Billy Shears
October 6, 2009, 10:42 PM
I naturally gravitate to a high grip on all my pistols, actually pressing the "tang" into the web of my hand. This causes problems with narrow, downturned, sharp-edged grip safeties, rubbing my hand raw with a Colt and, with a Para-Ordnance, biting and gouging it in a manner similar to rondog's photos, but my beavertailed SIG caused no discomfort. I do dislike the really high grip wherein you rest your shooting hand thumb atop the thumb safety; this beats painfully on my thumb joint.
This is exactly the same as my grip. I used to put my thumb over the safety, but I stopped after I shot one day while wearing gloves, and the gloved thumb dragged the slide, causing shooter induced malfunctions. I changed after that, since I don't want to use a method I will have to consciously depart from if I ever shoot with gloves on again. Could be deadly under stress.

Billy Shears
October 6, 2009, 10:54 PM
Fascinating... wrong (my usual 1911 grip is pushed up hard as high as it'll go) but right is probably not important anymore.

If you have hands that are not notably slender, but are not notably fleshy either -- in other words, pretty average -- and I also have have hands that are not notably slender, but are not notably fleshy either (which I do) -- also pretty average -- and I get bitten where you don't, then you are not holding the gun as high as I do. You simply can't be. My hands are not especially slender, but they are definitely closer to slender than fleshy -- I am a pretty thin guy, and so are my hands -- and I grip high enough that the tang of a GI style 45 presses deeply into the web of my shooting hand, and the skin almost folds over the tip of it. My shooting hand thumb touches the underside of the safety, and points straight forward along the side of the frame. When I shoot a GI style gun, this causes it to bite me, which causes me in turn to lower the thumb of my shooting hand when firing these guns so that it touches my middle finger. But my normal grip, even with my relatively slender hands, will get me bitten, and while hands do vary in size and shape, they only vary so much.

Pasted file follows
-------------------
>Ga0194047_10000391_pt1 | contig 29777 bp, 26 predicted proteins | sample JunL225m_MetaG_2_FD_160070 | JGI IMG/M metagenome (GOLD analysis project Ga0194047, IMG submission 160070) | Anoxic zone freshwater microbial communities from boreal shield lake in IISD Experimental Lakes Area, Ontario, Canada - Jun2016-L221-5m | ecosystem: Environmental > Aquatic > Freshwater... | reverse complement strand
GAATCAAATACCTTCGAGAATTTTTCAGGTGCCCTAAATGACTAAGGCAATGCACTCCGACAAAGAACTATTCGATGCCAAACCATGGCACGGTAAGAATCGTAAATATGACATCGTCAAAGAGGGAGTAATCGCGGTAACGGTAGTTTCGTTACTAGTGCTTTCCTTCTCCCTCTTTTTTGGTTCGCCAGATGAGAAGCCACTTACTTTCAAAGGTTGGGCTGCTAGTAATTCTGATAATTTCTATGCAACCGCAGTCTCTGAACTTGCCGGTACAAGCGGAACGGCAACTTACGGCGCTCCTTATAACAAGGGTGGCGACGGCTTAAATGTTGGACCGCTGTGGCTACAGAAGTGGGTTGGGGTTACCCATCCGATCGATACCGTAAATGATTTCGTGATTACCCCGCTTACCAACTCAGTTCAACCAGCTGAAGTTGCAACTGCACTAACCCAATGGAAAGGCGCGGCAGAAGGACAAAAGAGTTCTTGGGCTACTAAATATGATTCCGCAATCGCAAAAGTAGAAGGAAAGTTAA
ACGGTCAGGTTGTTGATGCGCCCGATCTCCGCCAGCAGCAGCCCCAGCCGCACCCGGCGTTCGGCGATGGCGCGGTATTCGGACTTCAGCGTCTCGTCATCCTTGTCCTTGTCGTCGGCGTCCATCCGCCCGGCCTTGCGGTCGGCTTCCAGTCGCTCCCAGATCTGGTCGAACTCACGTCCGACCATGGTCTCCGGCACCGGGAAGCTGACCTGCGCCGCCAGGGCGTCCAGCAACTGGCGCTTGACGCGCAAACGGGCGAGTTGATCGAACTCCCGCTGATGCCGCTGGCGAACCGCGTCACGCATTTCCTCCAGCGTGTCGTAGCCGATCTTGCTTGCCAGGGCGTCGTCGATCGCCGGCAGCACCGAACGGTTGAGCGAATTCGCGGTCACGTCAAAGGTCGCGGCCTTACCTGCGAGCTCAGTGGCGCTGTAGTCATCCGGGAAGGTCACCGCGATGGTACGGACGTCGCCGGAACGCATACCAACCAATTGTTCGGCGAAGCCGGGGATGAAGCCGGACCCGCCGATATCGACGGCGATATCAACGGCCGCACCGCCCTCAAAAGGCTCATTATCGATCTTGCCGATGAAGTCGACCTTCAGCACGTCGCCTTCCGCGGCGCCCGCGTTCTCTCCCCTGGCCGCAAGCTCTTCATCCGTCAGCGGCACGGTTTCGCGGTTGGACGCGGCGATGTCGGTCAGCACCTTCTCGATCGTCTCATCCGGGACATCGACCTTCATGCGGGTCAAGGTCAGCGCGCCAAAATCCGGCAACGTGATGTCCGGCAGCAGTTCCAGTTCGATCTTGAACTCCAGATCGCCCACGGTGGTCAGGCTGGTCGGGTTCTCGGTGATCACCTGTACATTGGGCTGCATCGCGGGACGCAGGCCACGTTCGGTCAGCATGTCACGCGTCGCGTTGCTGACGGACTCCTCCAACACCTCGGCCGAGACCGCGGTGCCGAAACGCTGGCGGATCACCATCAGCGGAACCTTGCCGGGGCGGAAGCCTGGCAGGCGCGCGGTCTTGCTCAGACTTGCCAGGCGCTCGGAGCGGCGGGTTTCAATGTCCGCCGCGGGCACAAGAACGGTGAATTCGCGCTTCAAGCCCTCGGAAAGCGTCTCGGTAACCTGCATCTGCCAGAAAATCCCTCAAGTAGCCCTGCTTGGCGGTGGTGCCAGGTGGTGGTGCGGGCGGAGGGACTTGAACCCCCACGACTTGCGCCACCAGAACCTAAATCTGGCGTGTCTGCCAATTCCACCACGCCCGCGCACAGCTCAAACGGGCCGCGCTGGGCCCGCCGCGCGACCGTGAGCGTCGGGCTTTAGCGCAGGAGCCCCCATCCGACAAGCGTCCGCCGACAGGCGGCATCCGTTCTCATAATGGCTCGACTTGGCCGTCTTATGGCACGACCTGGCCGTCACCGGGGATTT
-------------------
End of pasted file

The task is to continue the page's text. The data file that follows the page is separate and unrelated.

In any event, even if you have unusually thin hands, with little meat in the web, most people are not made this way, leading the majority of shooters to need a beavertail with a high grip, and makers of 1911s these days make most of them that way to cater to this demand.

Ed Ames
October 6, 2009, 10:59 PM
Silly argument. My hand can't go higher up, the tang pushes deeply, the skin almost folds over ... I don't know how else you would grip a 1911 unless you want your pinkie wrapped around under the magazine well ... but the hammer doesn't bite me.

If it does you, then you are one of those that should probably fit a beavertail safety. For me the things are ugly and useless. That doesn't make them bad, or wrong for you.

exdetsgt
October 7, 2009, 01:29 AM
Yeah, throw aesthetics out the window and get an extended beaver tail safety. Shooting a 1911 shouldn't be a painful experience. On the contrary, it ought to be fun.

mordechaianiliewicz
October 7, 2009, 02:02 AM
Well, I'll be getting one pretty soon now instead of a Sig or Ruger. And, in fact, inexpensive ones can be had brand new in my neck of the woods for about $400 (Rock Island, High Standard, and a brand names Metro Arms).... though I'll probably go with the High Standard because it's what I shot so well with.

I have big hands myself. Big meaty paw, and long, skinny fingers, and a virtual web between my thumb and forefinger. Always played havoc. But, at the 25 meter mark I was getting a 4" group except for a floater using American Eagle.

This should work out for me it looks like.... seems to me like those mods should have been the military standard, but hey.... it's academic now.

DougDubya
October 7, 2009, 02:37 AM
My biggest problem with the 1911 is that nice ones tend to have features I dislike - like beaver tail grip safeties. I don't have the smallest hands around but I've never had an issue with hammer bite, but the people who build up nice 1911s always put those fugly protrusions on the back as though of course everyone would want that. Sight.

Well, they do sell standard grip safeties.

Pop out the beavertail and put in a standard one - like here:
http://www.galatiinternational.com/Merchant2/merchant.mv?Screen=PROD&Store_Code=GIO&Product_Code=BW4535

loop
October 7, 2009, 05:50 AM
If you need a standard grip safety I have a boxful of them. I'll sell you one really cheap!